The Houston Memorial Library: Where You Can Step Into History Every Day

By: Ali Elizabeth Turner

Did you know that Athens, AL, has one of the few open-to-the-public former Alabama state governor’s homes that you can visit every Monday through Friday for free? Did you know that you can check out current best-sellers from this home, which is also known as the Houston Memorial Library? Did you know that it is also a museum that boasts items that were used by United States President Andrew Johnson when he was a young man working in Mooresville in the 1820s?  This is just the beginning of the wonderful things you can learn, see, and experience at the restored building that housed a family from 1845 until the early 1900s. It is located at the corner of Houston Street and Market Street in Athens.

For decades, the 1843 Foursquare-style home that used to belong to Governor George S. Houston was the only public library in Athens. I have chatted with Athens natives who remember those days well, and two of them help run the library today. Anita Raby taught at West Limestone High School and Vicki Stevenson taught at Athens Middle School. They are both graduates of Athens State University and can tell stories by the hour about what life was like then. They also both share a concern for students of every “type and stripe,” and understand that if young people don’t understand our history as well as the treasures we have in this town, the loss to all will be immense.

Recently, the Houston Memorial Library received some grants from the Alabama Humanities Alliance as well as the Alabama Historical Commission. The grant money from the Alliance has gone largely to community outreach and advertising, and the Commission grant money has gone to repairing the facility and returning it to its original state. Anita told me that they will be building a replica of the front porch that was originally along the east side of the home, and showed me the old photograph that illustrates how that will look. The grant has also made it possible to film a virtual tour, so that people who are either new to the area or are visiting can know just what an excellent historical site we have here.

There are now several bilingual pamphlets that are geared toward informing the Hispanic community about the library and the museum, and a new addition to the library is the Tuesday p.m. Chess Club. Vicki has a son by the name of Will who is a former Alabama State Chess Champion and who teaches chess in the Madison Public School System. Vicki told me that Will starts with four-year-old kids, and is fully capable of teaching champion-level chess to any and all who are willing to learn. She proudly told me that she had graduated from playing against the young ones, and had actually held her own for a full twenty minutes against an older student before she heard the fateful word, “Checkmate.” I couldn’t help but laugh as well as admire her humility and tenacity. She made me think that perhaps I need to give chess a try. Chess is taught and played from 5 to 7 each Tuesday evening.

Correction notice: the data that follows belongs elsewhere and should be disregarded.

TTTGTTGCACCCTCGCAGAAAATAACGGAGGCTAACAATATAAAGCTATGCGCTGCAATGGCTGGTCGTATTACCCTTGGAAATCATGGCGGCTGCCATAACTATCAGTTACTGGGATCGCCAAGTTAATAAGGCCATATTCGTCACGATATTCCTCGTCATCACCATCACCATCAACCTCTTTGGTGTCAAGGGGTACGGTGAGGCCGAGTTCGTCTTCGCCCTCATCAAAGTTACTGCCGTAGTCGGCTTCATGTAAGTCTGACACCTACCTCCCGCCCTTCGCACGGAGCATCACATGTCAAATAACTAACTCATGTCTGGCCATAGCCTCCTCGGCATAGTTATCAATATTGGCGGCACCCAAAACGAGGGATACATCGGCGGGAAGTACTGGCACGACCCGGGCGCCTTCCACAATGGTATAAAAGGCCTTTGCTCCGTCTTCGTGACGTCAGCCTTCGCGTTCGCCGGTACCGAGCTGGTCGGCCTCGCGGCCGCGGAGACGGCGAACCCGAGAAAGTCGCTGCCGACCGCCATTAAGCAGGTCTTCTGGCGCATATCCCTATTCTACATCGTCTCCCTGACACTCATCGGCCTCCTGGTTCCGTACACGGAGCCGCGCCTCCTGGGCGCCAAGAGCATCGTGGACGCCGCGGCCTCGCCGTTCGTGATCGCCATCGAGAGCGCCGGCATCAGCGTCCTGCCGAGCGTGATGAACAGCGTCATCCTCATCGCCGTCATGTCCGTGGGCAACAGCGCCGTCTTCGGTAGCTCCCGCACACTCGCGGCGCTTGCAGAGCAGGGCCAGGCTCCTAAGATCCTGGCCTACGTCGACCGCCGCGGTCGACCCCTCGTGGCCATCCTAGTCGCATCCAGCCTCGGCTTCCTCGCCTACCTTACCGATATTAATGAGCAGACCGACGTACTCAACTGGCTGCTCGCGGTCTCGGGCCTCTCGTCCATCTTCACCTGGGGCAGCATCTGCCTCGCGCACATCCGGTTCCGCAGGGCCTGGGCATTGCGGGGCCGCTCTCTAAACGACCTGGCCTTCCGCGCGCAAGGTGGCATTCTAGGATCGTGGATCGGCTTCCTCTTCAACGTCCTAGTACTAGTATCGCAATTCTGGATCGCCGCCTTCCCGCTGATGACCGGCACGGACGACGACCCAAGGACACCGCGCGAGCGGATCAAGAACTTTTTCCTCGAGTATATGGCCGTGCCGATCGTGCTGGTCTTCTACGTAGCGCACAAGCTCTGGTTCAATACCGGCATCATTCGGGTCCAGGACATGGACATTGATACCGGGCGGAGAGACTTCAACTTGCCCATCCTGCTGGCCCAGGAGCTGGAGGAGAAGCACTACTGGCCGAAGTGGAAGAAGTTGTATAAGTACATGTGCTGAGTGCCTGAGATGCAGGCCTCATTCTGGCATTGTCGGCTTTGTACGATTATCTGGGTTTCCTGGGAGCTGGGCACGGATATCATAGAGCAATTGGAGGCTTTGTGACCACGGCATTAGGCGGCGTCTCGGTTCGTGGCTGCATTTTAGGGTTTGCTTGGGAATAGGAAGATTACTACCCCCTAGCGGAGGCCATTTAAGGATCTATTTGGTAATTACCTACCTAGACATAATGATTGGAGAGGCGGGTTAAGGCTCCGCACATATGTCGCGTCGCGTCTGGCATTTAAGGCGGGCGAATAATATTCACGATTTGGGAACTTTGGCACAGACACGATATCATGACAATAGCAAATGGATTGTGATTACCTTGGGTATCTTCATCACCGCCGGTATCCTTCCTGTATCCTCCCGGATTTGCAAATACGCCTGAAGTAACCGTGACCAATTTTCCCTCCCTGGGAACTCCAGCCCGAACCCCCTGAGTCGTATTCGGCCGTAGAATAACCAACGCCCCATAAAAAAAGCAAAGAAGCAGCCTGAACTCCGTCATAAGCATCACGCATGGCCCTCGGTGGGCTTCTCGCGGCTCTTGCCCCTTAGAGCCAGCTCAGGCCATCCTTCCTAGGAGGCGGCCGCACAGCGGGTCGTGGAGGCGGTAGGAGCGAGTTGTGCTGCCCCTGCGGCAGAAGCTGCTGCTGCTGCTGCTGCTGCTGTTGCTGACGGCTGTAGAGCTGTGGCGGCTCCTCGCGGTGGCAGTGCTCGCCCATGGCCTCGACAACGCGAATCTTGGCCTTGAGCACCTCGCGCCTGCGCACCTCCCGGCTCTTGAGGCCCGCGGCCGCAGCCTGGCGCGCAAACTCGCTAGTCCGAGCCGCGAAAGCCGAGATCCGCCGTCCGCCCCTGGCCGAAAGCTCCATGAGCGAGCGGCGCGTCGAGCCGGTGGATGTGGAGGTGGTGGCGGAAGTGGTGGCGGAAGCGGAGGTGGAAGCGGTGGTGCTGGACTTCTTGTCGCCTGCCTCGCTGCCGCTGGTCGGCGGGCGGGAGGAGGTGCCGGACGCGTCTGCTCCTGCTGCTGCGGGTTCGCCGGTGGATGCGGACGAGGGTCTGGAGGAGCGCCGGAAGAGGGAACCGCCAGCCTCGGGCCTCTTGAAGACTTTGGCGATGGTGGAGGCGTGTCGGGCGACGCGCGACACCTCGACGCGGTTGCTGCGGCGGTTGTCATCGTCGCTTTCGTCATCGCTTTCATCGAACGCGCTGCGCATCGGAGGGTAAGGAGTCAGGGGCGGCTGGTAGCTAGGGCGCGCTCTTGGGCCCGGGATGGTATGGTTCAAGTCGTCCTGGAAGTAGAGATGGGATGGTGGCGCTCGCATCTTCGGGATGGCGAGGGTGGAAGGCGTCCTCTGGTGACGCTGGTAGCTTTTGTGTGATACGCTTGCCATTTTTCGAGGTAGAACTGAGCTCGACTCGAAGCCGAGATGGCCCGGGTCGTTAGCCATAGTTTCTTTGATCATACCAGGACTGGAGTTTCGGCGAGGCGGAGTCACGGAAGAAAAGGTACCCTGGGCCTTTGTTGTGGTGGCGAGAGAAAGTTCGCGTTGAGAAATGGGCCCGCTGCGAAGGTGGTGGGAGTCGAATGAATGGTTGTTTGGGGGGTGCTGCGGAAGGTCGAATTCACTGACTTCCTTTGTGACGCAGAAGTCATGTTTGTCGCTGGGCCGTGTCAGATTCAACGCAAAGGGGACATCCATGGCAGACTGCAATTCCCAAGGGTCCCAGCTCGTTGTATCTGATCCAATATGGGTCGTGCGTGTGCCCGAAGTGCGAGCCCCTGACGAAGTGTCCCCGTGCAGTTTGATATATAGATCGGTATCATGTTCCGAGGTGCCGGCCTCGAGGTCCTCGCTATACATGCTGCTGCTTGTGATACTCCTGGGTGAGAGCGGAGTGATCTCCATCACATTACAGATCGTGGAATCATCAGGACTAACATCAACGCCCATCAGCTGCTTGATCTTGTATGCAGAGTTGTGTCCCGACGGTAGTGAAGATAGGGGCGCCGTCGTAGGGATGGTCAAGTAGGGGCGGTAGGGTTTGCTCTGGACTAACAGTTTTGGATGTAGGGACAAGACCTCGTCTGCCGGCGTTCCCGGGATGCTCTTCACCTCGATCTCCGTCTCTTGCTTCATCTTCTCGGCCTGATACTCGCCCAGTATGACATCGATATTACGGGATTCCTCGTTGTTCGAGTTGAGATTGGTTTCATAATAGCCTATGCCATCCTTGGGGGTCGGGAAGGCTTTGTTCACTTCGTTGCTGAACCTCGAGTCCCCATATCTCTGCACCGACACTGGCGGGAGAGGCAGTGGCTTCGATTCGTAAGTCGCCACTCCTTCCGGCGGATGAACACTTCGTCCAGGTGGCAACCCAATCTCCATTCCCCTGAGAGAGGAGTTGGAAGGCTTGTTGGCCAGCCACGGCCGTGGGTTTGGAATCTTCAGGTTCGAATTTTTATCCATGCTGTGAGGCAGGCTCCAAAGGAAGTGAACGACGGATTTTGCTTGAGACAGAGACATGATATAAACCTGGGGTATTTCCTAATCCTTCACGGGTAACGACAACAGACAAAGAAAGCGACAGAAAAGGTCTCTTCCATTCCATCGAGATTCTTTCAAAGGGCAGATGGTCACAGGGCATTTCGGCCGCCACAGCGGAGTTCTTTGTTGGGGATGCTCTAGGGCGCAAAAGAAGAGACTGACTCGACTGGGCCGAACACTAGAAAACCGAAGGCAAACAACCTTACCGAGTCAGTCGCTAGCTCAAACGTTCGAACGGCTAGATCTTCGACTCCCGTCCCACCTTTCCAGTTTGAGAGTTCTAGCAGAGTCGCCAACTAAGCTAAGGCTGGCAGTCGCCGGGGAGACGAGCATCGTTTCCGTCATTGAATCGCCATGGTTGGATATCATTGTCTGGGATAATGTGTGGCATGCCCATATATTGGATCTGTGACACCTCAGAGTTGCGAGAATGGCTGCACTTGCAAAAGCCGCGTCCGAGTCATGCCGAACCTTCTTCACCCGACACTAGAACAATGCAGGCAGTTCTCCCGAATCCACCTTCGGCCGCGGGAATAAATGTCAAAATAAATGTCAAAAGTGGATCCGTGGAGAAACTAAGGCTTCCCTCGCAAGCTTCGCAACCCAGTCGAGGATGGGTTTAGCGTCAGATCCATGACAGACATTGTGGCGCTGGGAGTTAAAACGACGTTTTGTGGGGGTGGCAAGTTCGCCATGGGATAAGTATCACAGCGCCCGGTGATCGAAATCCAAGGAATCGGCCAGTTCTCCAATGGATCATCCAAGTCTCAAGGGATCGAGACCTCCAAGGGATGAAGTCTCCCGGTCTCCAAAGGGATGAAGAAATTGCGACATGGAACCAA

There are books for sale every day at the library, but there is a huge book sale that is coming our way on Saturday, October 1 from 10 a.m. ‘til 4 p.m. There is a solid collection of fiction, non-fiction, and children’s books that have been donated to the library, and all are looking for a new home.

Some of the other features of the Houston Memorial Library are a genealogy room up on the second floor; a collection of the political cartoons of Charles Sykes, who was one of the best known political satirists of the early part of the 20th century; a wonderful collection of old photographs; antique furniture; old signs and posters; a sizeable display of arrowheads gathered by local residents; a parlor piano; and a grandfather clock which, while not original to the Houston family, is accurate to the period. It was donated in memory of Bryan Brown by his family.

There is a lovely brochure put out by the Houston Memorial Library Foundation which I think says it best when it comes to describing what is possible to experience in this Athens antebellum home that “belongs” to us all:

Sit and enjoy a favorite book in the down-home, friendly atmosphere of the cozy climate-controlled library. The Houston Library seeks to provide a personal, old-time experience through the preservation of history and a simpler way of life.

The Library is open and waiting to welcome you. Won’t you step into history one day this week?

By: Ali Elizabeth Turner